Of note: Fegan also represents Jason Richardson and is advising Gilbert Arenas, so that means he hasn't talked to the Magic about those guys yet either.
Smith's big decision with Howard isn't really about the extension though, because that's not happening. It's more about feeling out Howard about whether or not it's worth the risk of not trading him. Arenas is a likely amnesty candidate and Richardson is an unrestricted free agent that the Magic are probably fine with watching walk to another team.
Teams and agents were allowed to start talking last Wednesday and can start talking directly on Monday. Maybe that's what Smith is waiting for. Or maybe, he just doesn't have anything to say.
Posted on: July 14, 2011 1:14 pm
Edited on: July 14, 2011 1:20 pm
Posted by Royce Young
One of the top targets in free agency -- whenever it happens -- for a lot of teams is guard Jason Richardson. He's unrestricted and at 30 yeard old, still should have a good number of years left in him.
He finished last season playing for the Magic and while he had trouble finding a solid role for the team, he's still going to be a valuable pickup for somebody. He isn't going to land anything near the $14.4 million he made in the final year of his deal, but he recognizes that and is fine with it.
"I want to go to a great place for my family," Richardson told the Saginaw News. "I've been blessed by God to play in the NBA for a lot of money. I'd like to go someplace that has a chance to win a championship.
"I probably have five or six seasons left in the NBA, so I want to go somewhere I can stay."
Hard not to appreciate a player that understands a window might be closing and that money isn't necessarily the most important part to having a fulfilling career. Like Richardson said, he doesn't have a lot of run left in him so going to a rebuilding situation just for money probably doesn't interest him.
So what are his best options? Here are three:
1. Chicago Bulls: The Bulls are definitely in the market for a scoring option next to Derrick Rose. Keith Bogans was a fine defensive stopper and occasional 3-point threat, but as the series against the Heat showed, Rose can't do it all. He needs wing scoring help. He needs not just a shooter to kick to, but a guy that defenses have to worry about. Richardson would fit nicely in between Rose and Luol Deng. The question is, will the Bulls have the space to sign him? And if not, just how serious is Richardson about this not-in-it-for-the-money thing?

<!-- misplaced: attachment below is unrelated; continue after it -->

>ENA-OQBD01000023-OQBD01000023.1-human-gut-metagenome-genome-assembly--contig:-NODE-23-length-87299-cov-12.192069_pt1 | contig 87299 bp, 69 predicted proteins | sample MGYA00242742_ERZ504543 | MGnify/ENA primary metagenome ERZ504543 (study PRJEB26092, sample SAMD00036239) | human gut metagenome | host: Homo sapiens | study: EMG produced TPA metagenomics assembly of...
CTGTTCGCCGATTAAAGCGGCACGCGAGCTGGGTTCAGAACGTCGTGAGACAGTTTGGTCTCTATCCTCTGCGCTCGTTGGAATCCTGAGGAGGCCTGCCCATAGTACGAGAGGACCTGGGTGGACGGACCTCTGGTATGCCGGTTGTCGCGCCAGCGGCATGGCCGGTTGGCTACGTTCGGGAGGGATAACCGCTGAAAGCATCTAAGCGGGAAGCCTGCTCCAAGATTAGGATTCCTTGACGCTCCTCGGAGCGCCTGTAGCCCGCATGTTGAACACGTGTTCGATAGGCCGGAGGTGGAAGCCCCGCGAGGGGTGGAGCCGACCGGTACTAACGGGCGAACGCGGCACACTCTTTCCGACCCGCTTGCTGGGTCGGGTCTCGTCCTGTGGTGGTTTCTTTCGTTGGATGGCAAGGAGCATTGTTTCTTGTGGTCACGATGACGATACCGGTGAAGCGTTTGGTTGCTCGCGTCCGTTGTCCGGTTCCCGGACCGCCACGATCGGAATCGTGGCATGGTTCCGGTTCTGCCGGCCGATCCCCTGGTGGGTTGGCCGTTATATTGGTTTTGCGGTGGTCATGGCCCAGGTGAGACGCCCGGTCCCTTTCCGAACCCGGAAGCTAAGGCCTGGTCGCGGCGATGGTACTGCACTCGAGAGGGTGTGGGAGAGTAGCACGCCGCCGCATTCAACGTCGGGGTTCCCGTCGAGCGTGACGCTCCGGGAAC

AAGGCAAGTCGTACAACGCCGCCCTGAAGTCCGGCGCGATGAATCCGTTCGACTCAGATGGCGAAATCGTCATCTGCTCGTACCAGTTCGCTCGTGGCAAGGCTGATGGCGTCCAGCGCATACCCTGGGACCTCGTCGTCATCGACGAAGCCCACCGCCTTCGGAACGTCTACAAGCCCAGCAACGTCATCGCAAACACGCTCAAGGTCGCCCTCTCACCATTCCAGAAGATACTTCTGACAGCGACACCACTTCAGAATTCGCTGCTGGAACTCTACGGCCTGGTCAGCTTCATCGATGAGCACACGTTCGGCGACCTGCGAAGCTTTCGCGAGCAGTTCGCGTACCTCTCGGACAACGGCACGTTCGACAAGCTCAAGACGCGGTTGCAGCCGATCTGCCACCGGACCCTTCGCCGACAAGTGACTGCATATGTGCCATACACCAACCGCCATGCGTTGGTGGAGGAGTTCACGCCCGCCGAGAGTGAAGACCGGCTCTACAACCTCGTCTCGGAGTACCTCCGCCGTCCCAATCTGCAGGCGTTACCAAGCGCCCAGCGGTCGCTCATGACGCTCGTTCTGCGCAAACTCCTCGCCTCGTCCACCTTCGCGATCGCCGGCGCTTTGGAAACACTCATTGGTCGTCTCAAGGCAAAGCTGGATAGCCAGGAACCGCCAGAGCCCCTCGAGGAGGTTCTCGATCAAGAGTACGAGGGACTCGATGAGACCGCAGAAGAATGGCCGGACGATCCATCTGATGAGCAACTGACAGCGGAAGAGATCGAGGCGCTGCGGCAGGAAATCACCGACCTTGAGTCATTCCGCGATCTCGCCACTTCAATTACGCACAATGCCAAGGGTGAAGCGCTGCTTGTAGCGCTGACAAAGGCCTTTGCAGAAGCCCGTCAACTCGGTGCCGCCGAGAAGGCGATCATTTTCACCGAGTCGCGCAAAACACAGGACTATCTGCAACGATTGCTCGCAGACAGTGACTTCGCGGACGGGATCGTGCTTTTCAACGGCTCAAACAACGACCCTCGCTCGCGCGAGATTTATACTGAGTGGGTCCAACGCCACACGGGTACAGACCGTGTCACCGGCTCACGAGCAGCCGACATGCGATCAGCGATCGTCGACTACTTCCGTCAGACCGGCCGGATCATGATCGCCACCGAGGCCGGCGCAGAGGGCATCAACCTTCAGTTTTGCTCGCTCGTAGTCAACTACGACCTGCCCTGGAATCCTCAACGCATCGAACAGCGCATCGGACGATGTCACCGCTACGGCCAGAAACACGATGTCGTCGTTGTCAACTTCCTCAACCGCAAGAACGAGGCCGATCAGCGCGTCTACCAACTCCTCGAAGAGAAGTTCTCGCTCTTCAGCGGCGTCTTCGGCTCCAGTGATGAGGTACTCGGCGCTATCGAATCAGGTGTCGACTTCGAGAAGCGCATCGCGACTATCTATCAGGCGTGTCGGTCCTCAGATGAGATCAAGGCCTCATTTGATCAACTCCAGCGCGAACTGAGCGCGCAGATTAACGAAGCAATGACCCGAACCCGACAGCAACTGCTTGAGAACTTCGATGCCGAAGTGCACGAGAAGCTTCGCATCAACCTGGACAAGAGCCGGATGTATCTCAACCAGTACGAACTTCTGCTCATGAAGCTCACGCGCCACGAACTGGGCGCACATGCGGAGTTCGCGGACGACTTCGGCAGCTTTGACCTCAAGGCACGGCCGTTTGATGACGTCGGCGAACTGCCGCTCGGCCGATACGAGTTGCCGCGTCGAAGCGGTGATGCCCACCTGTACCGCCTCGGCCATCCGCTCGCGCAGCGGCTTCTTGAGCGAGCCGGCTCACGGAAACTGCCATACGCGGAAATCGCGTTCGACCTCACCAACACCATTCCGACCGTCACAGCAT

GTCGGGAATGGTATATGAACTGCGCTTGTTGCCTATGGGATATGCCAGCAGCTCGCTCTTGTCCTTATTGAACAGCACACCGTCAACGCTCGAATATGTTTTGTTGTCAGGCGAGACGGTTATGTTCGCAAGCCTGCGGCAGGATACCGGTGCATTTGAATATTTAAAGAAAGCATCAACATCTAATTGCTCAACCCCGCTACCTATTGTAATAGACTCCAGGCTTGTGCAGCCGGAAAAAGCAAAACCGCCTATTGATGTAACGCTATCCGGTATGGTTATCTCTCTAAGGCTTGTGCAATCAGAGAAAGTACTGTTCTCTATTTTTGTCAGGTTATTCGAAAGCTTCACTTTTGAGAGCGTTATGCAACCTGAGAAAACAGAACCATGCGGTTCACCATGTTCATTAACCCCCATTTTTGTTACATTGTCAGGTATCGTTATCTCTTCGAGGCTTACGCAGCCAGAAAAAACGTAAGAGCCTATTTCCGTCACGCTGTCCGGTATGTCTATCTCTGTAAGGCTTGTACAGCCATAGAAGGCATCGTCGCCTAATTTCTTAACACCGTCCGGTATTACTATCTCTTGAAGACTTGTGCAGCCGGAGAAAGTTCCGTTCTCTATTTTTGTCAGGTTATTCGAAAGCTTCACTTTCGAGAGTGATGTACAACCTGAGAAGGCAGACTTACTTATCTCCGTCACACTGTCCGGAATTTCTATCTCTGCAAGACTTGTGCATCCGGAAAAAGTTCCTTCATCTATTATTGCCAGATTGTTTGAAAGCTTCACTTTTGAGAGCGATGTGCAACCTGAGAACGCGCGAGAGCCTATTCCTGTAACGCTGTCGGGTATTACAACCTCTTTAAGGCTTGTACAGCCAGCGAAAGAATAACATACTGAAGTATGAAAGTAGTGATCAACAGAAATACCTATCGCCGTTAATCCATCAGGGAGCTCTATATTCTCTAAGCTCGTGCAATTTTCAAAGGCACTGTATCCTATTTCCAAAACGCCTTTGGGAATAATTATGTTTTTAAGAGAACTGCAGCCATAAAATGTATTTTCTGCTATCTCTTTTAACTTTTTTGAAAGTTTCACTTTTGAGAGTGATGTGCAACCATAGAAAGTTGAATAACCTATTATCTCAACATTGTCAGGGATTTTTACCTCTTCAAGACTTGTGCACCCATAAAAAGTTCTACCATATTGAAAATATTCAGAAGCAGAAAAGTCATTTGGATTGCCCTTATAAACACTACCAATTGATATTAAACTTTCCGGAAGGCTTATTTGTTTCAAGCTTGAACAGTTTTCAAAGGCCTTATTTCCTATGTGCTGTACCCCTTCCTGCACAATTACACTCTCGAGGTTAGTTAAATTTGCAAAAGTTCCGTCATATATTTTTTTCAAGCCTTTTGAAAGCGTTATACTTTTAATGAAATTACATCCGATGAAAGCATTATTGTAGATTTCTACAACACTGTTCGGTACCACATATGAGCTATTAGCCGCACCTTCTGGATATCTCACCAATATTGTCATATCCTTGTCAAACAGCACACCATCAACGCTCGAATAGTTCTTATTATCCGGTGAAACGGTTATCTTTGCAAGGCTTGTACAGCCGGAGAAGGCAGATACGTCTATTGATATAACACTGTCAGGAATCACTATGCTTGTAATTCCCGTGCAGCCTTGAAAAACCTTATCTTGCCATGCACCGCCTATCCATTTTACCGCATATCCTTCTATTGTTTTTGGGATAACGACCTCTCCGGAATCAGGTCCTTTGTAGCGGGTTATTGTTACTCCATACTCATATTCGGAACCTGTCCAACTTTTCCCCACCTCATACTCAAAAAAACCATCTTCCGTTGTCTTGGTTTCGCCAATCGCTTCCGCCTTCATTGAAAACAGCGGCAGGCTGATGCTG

2. Orlando Magic: He could just re-sign with Orlando. The hiccup there is that if he signs long-term, the Magic could quickly go from contender to rebuilding depending on what Dwight Howard does. The Magic are built to at least make a push and he fits pretty well in there as a second or third scoring option. He'd have to take a cut in pay and be willing to risk the future a bit depending on other decisions.
3. Dallas Mavericks: Maybe the ideal situation for J-Rich. A lot of this depends on what Dallas does with Caron Butler, J.J. Barea and DeShawn Stevenson, but the Mavs could easily move on from one, two or even all three and bring in Richardson. And even pay him decently. With Butler's injury concerns, the Mavs might be hesitant about bringing him back and Richardson could certainly fit in well to the Maverick starting five. The Mavs don't have the window open for too much longer, but definitely for at least three or four more seasons.
Posted on: June 27, 2011 5:56 pm
Edited on: December 1, 2011 5:52 pm
Posted by EOB Staff
When free agency starts there's a relatively lackluster class to choose from. Nevertheless, here are the top 40 players available in unrestricted or restricted free agency now that they tentatively have this sorted out.
Rankings are based on overall value, factoring in production, age, potential, star power, interest and market value. For the full list of free agents this offseason, check out our tracker.
1. Nene, C: You're looking at a cornerstone piece in Nene, which means someone's got to pay cornerstone money. He's just now hitting his prime at 29 years old and as the second half of last season proved, he's top guy material. The Nuggets are definitely looking to put pretty much all of their eggs in Nene's basket, but there could be another big spender that tries to swoop in and grab him. He's a prize and someone that can be a building piece for the next four or five years.